Gartner: Shipment of Australian Netbooks to grow 40.8 percent

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Gartner: Shipment of Australian Netbooks to grow 40.8 percent

Growth will stabilise at 20 percent or more in 2010 and 2011, when netbooks will account for more than 14 percent of all mobile PCs shipped.

All major PC players - including Toshiba, HP, Lenovo, Dell, Samsung and Fujitsu Siemens - entered the mini-notebook market in the second half of 2008.

These vendors are primed to recapture the market from pioneers such as Asus and Acer.

The mini-notebook market will soon become saturated with vendors, models and price points, Gartner predicts.

"The mini-notebook is a great tool for casual and entry-level computing, especially among younger users who are obsessed with social networking sites such as Facebook," said Lillian Tay, principal research analyst at Gartner.

"The falling cost of mobile broadband as well as continued rollout of third generation (3G) services and coverage in countries such as China will encourage more desk-based PC users to switch to mobile replacements, as well as stimulating purchases of mini-notebooks as second PCs."

Gartner expects significant growth in shipments to the more mature IT markets such as Australia, Taiwan, South Korea and Singapore and to major cites in emerging countries such as China, the Philippines, Thailand and Indonesia.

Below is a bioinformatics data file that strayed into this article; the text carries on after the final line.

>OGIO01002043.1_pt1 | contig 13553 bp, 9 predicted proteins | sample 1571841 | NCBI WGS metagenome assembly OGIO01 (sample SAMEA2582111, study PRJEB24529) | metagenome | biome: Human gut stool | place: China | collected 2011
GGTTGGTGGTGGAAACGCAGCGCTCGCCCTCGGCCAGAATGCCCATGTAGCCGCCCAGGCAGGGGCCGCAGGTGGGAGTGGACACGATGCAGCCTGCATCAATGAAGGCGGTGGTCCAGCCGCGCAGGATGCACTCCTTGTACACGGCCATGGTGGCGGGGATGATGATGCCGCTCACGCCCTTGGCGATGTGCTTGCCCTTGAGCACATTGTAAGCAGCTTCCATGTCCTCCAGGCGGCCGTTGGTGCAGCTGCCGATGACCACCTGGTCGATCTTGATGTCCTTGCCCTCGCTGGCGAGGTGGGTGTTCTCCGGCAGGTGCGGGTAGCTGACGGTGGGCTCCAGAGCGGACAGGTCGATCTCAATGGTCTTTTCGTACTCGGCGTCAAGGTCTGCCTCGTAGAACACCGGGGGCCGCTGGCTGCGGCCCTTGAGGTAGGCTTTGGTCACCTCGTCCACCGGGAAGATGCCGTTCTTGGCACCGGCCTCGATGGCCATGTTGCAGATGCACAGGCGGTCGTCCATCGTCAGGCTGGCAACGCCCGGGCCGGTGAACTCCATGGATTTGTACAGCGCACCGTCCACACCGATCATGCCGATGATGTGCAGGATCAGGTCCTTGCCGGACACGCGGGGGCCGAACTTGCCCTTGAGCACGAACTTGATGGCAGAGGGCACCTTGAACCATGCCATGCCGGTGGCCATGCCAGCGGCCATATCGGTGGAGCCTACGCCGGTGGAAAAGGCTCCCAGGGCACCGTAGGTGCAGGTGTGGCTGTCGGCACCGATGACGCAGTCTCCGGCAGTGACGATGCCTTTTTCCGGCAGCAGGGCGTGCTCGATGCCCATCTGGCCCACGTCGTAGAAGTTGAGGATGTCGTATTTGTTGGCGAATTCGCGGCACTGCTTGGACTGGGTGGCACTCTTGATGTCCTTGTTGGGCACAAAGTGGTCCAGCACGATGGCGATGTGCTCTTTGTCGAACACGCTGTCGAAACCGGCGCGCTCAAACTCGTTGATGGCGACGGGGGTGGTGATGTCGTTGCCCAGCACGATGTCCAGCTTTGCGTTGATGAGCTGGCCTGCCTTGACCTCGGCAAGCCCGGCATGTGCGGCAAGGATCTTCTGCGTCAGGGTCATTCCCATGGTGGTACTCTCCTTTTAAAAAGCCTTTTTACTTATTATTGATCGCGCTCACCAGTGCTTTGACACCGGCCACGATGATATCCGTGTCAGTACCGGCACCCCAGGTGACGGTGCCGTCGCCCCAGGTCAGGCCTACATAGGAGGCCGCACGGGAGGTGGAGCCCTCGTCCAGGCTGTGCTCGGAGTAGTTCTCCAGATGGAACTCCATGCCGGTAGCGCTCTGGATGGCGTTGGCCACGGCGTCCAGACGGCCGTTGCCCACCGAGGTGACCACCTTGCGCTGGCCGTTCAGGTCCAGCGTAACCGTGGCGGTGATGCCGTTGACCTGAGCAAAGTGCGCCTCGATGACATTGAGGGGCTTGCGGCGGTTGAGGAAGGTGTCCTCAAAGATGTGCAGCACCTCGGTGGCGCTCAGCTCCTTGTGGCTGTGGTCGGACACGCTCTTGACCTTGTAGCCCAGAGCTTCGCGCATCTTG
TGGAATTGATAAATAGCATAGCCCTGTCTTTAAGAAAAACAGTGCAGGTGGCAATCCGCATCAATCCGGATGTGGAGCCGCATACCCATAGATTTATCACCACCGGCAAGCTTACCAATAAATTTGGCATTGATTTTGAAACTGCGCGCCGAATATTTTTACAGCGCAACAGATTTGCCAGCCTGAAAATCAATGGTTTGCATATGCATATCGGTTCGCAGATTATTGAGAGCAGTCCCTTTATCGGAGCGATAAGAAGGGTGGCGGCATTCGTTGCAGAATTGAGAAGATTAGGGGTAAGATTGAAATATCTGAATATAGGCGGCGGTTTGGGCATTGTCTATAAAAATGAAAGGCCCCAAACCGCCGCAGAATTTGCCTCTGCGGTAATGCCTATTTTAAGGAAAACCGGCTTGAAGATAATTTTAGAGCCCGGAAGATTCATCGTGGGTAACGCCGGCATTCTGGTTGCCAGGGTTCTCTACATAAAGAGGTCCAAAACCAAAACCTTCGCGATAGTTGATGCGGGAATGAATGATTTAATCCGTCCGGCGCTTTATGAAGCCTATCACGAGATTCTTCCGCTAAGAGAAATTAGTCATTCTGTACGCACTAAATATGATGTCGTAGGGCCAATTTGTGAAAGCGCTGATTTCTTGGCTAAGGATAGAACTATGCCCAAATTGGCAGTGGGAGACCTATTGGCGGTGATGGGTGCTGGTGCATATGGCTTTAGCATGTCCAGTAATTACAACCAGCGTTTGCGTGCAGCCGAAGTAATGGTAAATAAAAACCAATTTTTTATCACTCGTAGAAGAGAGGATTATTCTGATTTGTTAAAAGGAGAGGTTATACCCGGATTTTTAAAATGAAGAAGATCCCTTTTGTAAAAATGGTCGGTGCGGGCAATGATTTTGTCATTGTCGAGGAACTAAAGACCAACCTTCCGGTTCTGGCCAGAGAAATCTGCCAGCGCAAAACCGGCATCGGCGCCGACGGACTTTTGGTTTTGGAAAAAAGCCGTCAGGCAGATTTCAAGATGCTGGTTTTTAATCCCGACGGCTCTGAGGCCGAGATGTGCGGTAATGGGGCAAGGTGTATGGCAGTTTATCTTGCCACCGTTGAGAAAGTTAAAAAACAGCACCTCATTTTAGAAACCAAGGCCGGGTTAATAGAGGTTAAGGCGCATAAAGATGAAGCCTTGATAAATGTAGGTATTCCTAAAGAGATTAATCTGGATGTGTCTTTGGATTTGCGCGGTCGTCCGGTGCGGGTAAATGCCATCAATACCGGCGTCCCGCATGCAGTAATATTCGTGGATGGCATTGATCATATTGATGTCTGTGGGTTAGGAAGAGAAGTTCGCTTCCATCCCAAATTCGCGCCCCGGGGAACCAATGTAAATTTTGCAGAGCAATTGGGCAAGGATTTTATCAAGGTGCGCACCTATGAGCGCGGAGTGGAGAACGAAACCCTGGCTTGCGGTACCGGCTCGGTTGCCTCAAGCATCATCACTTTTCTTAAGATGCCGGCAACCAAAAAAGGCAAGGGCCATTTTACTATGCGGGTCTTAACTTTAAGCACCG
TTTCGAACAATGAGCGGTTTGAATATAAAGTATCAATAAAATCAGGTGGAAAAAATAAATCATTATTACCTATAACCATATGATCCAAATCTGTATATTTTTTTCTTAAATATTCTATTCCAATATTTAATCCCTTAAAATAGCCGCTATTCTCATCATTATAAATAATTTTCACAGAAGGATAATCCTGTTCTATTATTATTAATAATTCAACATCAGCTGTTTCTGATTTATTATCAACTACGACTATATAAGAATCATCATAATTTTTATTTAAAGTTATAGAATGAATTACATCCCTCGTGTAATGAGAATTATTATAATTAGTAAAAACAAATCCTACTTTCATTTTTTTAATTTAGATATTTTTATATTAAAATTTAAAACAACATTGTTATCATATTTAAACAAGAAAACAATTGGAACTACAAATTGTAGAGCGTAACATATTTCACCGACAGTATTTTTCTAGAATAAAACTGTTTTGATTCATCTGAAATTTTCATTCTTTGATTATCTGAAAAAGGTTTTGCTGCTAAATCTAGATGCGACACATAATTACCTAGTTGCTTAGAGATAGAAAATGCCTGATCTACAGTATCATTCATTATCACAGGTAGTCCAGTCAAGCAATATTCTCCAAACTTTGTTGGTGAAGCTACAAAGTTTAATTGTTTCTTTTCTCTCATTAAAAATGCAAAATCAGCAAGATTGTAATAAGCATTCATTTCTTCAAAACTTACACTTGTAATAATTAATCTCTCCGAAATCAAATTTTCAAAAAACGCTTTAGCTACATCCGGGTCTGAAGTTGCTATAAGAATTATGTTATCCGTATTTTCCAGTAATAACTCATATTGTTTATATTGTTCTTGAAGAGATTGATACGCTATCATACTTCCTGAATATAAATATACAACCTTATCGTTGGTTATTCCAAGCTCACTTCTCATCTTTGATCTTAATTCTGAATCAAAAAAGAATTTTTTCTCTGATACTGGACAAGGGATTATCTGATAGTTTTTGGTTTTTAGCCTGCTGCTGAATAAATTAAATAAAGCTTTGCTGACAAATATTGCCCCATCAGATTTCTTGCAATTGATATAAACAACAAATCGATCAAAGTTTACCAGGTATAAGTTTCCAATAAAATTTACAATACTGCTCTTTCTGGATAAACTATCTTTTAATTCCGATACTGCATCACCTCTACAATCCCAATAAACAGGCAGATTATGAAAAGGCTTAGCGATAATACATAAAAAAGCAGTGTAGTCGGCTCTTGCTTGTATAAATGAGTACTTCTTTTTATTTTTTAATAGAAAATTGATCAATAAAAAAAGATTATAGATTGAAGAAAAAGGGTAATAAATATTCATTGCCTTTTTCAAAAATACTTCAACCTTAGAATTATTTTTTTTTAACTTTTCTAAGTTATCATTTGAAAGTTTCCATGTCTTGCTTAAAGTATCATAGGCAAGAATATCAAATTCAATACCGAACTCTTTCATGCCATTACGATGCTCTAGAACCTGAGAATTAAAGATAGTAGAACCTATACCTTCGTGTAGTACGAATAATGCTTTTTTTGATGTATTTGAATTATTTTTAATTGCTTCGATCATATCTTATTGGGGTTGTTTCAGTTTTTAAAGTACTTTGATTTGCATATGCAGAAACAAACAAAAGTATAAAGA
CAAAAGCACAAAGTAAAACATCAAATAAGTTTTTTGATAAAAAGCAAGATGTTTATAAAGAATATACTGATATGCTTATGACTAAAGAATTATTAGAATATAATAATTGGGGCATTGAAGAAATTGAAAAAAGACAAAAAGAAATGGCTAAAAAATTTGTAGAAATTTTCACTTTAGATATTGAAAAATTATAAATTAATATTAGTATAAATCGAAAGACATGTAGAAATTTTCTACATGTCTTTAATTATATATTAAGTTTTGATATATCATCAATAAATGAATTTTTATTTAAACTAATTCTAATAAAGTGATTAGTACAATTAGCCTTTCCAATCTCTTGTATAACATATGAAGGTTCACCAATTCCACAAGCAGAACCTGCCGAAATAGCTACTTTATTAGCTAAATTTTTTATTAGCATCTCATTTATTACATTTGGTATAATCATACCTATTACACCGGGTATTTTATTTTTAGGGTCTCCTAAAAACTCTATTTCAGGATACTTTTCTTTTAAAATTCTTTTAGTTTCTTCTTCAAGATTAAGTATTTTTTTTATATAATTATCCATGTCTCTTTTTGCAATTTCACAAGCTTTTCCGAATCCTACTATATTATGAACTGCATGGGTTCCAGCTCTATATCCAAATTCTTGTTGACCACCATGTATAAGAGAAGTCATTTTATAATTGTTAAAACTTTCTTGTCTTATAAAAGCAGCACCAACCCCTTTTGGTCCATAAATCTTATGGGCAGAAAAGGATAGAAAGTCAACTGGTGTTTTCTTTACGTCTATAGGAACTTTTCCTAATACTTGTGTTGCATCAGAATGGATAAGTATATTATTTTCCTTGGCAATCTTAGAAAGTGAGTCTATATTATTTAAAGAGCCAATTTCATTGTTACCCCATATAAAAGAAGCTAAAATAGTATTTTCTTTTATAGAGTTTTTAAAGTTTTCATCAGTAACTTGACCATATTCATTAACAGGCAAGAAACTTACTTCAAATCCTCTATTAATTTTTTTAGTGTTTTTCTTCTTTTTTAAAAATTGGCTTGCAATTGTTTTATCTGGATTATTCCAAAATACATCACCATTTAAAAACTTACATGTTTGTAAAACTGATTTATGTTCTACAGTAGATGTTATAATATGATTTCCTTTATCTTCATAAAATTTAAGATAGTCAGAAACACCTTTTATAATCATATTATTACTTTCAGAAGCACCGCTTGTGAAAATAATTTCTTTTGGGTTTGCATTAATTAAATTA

In Australia, shipment of mini-notebooks is expected to grow 40.8 percent this year.

They will account for 13.7 percent of all mobile PC shipments in 2009, with the government's student PC program providing a major boost, and will take an 11.8 percent share by 2011.

"Due to their small size and low price, PC vendors have begun to find some traction for mini-notebooks in the transportation, logistics, repair and servicing, manufacturing, and healthcare markets," said Tracy Tsai, senior research analyst at Gartner.

"A further attraction is the ability for users to create or run custom applications quickly and inexpensively because of standard PC operating systems, unlike handheld devices."

The economic downturn could also drive demand for mini-notebooks in 2009.

Their low cost may lead buyers to extend the lifecycle of their standard notebooks and consider a mini-notebook as an additional device for on-the-road Web surfing and entertainment.

From 2010, Gartner expects the mini-notebook market to stabilise and carve out a sustaining segment, especially in the 8.9-inch to 10-inch "sweet spot" screen size.

Threats such as the falling average selling price (ASP) of standard notebooks and ultraportables will put more pressure on the price and weight of mini-notebooks.

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